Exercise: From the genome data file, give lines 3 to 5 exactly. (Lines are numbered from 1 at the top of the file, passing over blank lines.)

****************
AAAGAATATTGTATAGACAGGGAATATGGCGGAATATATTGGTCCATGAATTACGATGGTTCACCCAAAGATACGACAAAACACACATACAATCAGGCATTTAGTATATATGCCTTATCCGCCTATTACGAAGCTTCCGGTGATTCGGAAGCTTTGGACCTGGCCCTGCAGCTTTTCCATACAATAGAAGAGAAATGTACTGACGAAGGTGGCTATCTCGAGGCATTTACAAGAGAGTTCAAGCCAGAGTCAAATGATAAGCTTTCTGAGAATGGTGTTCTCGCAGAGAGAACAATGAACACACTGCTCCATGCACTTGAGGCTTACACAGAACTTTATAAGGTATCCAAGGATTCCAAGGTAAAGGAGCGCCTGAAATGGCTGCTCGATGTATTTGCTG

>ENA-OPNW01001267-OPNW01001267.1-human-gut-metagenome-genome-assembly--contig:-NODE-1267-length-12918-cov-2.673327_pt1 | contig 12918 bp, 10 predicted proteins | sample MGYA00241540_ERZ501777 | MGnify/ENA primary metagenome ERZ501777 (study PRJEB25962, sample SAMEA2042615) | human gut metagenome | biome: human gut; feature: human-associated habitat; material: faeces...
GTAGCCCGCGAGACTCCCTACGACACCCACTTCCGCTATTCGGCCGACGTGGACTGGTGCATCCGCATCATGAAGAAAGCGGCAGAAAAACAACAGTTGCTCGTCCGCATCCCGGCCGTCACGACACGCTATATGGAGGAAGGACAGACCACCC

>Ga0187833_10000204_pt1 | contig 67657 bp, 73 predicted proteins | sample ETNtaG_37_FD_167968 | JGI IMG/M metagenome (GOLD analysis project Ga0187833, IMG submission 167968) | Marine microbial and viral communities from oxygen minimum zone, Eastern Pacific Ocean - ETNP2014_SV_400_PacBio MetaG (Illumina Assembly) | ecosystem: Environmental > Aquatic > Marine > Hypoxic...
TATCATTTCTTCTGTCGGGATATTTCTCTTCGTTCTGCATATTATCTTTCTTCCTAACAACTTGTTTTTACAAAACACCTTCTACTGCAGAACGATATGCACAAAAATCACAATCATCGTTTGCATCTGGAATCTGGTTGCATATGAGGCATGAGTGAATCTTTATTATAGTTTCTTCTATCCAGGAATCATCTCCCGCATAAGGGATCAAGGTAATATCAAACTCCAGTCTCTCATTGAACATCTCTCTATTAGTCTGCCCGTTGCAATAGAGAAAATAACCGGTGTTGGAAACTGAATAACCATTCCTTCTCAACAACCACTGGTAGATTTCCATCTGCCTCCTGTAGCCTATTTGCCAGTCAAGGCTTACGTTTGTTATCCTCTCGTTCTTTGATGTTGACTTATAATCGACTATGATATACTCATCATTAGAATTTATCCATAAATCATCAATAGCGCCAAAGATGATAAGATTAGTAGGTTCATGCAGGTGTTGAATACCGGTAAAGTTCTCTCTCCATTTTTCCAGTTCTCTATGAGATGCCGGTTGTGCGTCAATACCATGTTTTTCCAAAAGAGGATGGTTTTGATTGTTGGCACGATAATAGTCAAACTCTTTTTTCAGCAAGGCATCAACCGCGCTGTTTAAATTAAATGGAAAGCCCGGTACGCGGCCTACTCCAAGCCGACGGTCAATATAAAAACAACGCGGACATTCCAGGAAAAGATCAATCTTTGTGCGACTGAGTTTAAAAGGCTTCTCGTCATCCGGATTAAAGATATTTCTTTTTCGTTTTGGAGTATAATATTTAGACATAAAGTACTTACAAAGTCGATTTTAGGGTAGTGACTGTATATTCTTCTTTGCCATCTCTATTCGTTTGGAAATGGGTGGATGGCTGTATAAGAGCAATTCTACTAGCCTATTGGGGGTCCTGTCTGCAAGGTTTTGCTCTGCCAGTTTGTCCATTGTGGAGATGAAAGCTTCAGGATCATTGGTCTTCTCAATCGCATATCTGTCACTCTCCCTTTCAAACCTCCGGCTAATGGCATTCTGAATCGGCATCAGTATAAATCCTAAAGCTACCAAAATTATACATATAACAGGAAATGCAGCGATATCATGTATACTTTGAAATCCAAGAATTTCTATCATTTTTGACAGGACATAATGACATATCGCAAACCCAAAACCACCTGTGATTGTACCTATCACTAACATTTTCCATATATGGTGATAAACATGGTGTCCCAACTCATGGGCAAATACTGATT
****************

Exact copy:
GTAGCCCGCGAGACTCCCTACGACACCCACTTCCGCTATTCGGCCGACGTGGACTGGTGCATCCGCATCATGAAGAAAGCGGCAGAAAAACAACAGTTGCTCGTCCGCATCCCGGCCGTCACGACACGCTATATGGAGGAAGGACAGACCACCC

>Ga0187833_10000204_pt1 | contig 67657 bp, 73 predicted proteins | sample ETNtaG_37_FD_167968 | JGI IMG/M metagenome (GOLD analysis project Ga0187833, IMG submission 167968) | Marine microbial and viral communities from oxygen minimum zone, Eastern Pacific Ocean - ETNP2014_SV_400_PacBio MetaG (Illumina Assembly) | ecosystem: Environmental > Aquatic > Marine > Hypoxic...
TATCATTTCTTCTGTCGGGATATTTCTCTTCGTTCTGCATATTATCTTTCTTCCTAACAACTTGTTTTTACAAAACACCTTCTACTGCAGAACGATATGCACAAAAATCACAATCATCGTTTGCATCTGGAATCTGGTTGCATATGAGGCATGAGTGAATCTTTATTATAGTTTCTTCTATCCAGGAATCATCTCCCGCATAAGGGATCAAGGTAATATCAAACTCCAGTCTCTCATTGAACATCTCTCTATTAGTCTGCCCGTTGCAATAGAGAAAATAACCGGTGTTGGAAACTGAATAACCATTCCTTCTCAACAACCACTGGTAGATTTCCATCTGCCTCCTGTAGCCTATTTGCCAGTCAAGGCTTACGTTTGTTATCCTCTCGTTCTTTGATGTTGACTTATAATCGACTATGATATACTCATCATTAGAATTTATCCATAAATCATCAATAGCGCCAAAGATGATAAGATTAGTAGGTTCATGCAGGTGTTGAATACCGGTAAAGTTCTCTCTCCATTTTTCCAGTTCTCTATGAGATGCCGGTTGTGCGTCAATACCATGTTTTTCCAAAAGAGGATGGTTTTGATTGTTGGCACGATAATAGTCAAACTCTTTTTTCAGCAAGGCATCAACCGCGCTGTTTAAATTAAATGGAAAGCCCGGTACGCGGCCTACTCCAAGCCGACGGTCAATATAAAAACAACGCGGACATTCCAGGAAAAGATCAATCTTTGTGCGACTGAGTTTAAAAGGCTTCTCGTCATCCGGATTAAAGATATTTCTTTTTCGTTTTGGAGTATAATATTTAGACATAAAGTACTTACAAAGTCGATTTTAGGGTAGTGACTGTATATTCTTCTTTGCCATCTCTATTCGTTTGGAAATGGGTGGATGGCTGTATAAGAGCAATTCTACTAGCCTATTGGGGGTCCTGTCTGCAAGGTTTTGCTCTGCCAGTTTGTCCATTGTGGAGATGAAAGCTTCAGGATCATTGGTCTTCTCAATCGCATATCTGTCACTCTCCCTTTCAAACCTCCGGCTAATGGCATTCTGAATCGGCATCAGTATAAATCCTAAAGCTACCAAAATTATACATATAACAGGAAATGCAGCGATATCATGTATACTTTGAAATCCAAGAATTTCTATCATTTTTGACAGGACATAATGACATATCGCAAACCCAAAACCACCTGTGATTGTACCTATCACTAACATTTTCCATATATGGTGATAAACATGGTGTCCCAACTCATGGGCAAATACTGATT